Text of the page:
little does many a careless girl, who gives herself away,
thoughtlessly, to a young man of unformed character, dream of the
sorrow too deep for tears that awaits her. Surely this were anguish
enough,—and surely it called for the sustaining sympathy of friends.
But the friend of her early years, the sister in whose arms, in the
days of innocent childhood, she had slept peacefully, now turned from
her coldly, and even repulsively.
So unnatural and revolting seems the picture I am drawing, even in
its dim outlines, that I turn from it myself, half-resolved to leave
it unfinished. But many reasons, stronger than feeling, urge me to
complete my task with the imperfect skill I possess, and I take the
pencil which I had laid down in shame and disgust, and proceed to
fill up more distinctly.
I had observed for some time the growing coolness of Mrs. Williams
towards her unfortunate sister, and had noted more than once the deep
dejection of Mrs. Haller's manner, whenever she went away from our
house. She began to come less and less frequently, and her children at
still more remote intervals. Things became desperate with her at
length, and she came, forced by necessity, to seek a little aid and
comfort in her sorrow from her once kind sister, and with the faint
hope that some relief would be offered. I was sitting in the neatly
furnished breakfast-room, one evening, a little after tea, reading a
book, when Mrs Haller came in. She had on a dark calico dress, faded,
but clean, a rusty shawl that had once been black, and a bonnet that
Mrs. Williams's kitchen-servant would not have worn. My eye
instinctively glanced to the face of Mrs. Williams as she entered; it
had at once contracted into a cold and forbidding expression. She
neither rose from her chair, nor asked Mrs. Haller to take one,
greeting her only with a chilling "well, Sally." The latter naturally
sought a chair, and waited silently, and surely with an aching heart,
for a kinder manifestation of sisterly regard. I immediately left the
room; but learned afterwards enough of the interview to make it
distinct to the imagination of the reader.
The sisters sat silent for some moments, the one vainly trying to
keep down the struggling anguish of a stricken heart, and the other,
half-angry at the intrusion, endeavouring to fashion a form of
greeting that should convey her real impressions, without being
verbally committed. At length the latter said, half-kindly,
"Why, Sally, what has brought you so far from home, after dark?"
"Nothing very particular. Only I thought I would like to drop in a
little while and see how you all did. Besides, little Thomas is sick,
and I wanted to get a few herbs from you, as you always keep them."
"What kind of herbs do you want?"
"Only a few sprigs of balm, and some woodbitney."
"Kitty"—bawled out this unfeeling woman to the servant in the
kitchen—"go up into the garret and bring me a handful of balm and
woodbitney—and don't stay all night!"
"No, ma'am," said Kitty, thinking the last part of the order most
requiring a reply.
A further pause of a few minutes ensued, when Mrs. Haller, after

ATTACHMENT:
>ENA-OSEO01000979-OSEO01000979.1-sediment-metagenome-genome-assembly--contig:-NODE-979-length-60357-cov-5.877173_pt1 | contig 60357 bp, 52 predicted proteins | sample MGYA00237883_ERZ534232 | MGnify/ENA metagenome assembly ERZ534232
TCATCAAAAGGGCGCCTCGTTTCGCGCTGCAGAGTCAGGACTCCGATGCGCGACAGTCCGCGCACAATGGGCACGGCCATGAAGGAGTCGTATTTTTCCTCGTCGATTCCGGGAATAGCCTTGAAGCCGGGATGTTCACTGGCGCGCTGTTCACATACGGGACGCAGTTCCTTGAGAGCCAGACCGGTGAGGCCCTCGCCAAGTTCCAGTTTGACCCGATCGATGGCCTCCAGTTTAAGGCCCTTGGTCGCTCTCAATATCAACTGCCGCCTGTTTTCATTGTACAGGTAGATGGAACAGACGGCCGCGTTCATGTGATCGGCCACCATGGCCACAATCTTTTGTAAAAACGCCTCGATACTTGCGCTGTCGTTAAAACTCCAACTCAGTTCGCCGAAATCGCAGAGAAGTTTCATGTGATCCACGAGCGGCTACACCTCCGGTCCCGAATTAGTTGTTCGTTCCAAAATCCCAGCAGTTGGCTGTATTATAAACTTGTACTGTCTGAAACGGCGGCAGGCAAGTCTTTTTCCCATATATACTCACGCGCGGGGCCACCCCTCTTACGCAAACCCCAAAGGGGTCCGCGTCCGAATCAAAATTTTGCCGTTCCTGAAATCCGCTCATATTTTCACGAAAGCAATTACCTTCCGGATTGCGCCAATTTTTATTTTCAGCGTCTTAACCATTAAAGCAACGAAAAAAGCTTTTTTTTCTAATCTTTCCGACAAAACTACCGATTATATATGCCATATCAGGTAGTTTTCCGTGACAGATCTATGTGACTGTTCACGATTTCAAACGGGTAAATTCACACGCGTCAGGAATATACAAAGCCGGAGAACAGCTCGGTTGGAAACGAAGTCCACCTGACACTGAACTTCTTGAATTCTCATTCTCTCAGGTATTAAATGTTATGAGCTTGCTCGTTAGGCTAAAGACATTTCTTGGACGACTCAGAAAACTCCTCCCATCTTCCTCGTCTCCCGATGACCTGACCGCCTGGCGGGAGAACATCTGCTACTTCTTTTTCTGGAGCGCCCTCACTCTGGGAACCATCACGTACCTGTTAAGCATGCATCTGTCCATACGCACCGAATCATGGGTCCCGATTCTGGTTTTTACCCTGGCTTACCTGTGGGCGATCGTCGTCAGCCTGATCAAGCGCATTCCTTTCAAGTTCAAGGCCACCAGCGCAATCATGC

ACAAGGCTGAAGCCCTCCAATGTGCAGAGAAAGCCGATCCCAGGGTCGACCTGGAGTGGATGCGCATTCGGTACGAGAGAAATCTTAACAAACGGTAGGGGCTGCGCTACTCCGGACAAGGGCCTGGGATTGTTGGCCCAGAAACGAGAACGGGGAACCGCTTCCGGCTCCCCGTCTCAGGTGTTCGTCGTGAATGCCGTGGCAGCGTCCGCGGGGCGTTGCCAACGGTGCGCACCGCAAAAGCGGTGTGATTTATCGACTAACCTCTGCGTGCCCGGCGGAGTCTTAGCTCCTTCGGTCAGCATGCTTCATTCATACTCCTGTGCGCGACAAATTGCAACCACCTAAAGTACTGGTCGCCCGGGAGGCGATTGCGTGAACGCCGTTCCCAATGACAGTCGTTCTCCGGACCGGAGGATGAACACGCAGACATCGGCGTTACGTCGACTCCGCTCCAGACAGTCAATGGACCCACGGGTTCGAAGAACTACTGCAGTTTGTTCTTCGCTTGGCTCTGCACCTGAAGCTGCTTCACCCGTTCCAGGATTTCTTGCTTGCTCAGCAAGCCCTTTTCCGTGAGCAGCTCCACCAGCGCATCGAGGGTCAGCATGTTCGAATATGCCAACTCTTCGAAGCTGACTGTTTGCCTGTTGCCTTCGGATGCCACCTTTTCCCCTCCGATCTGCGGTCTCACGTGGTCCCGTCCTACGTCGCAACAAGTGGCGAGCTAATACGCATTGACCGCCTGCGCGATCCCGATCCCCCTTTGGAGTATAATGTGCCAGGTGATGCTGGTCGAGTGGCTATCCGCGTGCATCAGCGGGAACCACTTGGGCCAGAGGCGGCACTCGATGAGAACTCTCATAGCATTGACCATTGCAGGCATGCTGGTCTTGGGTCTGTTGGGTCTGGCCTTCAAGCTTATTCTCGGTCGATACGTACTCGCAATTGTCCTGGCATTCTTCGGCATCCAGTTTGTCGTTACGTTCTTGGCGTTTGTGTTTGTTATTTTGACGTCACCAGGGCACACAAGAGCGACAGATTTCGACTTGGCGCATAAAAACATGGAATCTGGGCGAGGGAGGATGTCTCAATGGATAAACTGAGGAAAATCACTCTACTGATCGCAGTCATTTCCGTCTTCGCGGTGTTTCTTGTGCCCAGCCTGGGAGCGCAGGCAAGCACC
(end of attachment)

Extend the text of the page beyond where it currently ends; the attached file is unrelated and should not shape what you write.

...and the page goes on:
almost struggling to keep silence, at length ventured to say, sadly,
and despondingly, that she should have to move again.
"And what, in the name of heaven, Sally, are you going to move
again for? You can't be suited much better."
"Nor much worse, either, Mary. But John has paid no rent, and we
can't stay any longer. The landlord has ordered us to leave by next
Wednesday, or he will throw our few things into the street."
"Well, I declare, there is always something occurring with you to
worry my mind. Why do you constantly harass me with your troubles? I
have enough at home in my own family to perplex me, without being
made to bear your burdens. I never trouble you with my grievances, or
anybody else, and do not think it kind in you to make me feel bad
every time you come here. I declare, I grow nervous whenever I see
Poor Mrs. Haller, already bending beneath her burden, found this
adding a weight that made it past calm endurance, and she burst into
tears, and sobbed aloud. But not the slightest impression did this
exhibition of sorrow make upon Mrs. Williams. She even reproached her
with unbecoming weakness.
Although her sister had before shown indifference and great
coolness, yet never had she spoken thus unkindly. In a few moments
Mrs. Haller regained her calmness, and with it came back some of her
former pride of feeling. For a moment she sat with her eyes cast upon
the floor, endeavouring to keep down her struggling emotions; in the
next she rose up, and looking her sister fixedly in the face, read her
this impressive lesson.
"Mary, I could not have dreamed of such harshness from you! I have
thought you cold and indifferent, long; but I tried hard to believe
that you were not unkind. I have never come to see you in the last
three years, that I did not go away sad in spirit. There was
something in your manner that seemed to say that you thought my
presence irksome, and as you were the only friend I had to speak to
about my wearying cares and anxieties, it grieved me more than I can
tell to think that that only friend was growing cold—and that friend
a sister! As things have become worse with me, your manner has grown
colder, and now you have spoken out distinctly, and destroyed the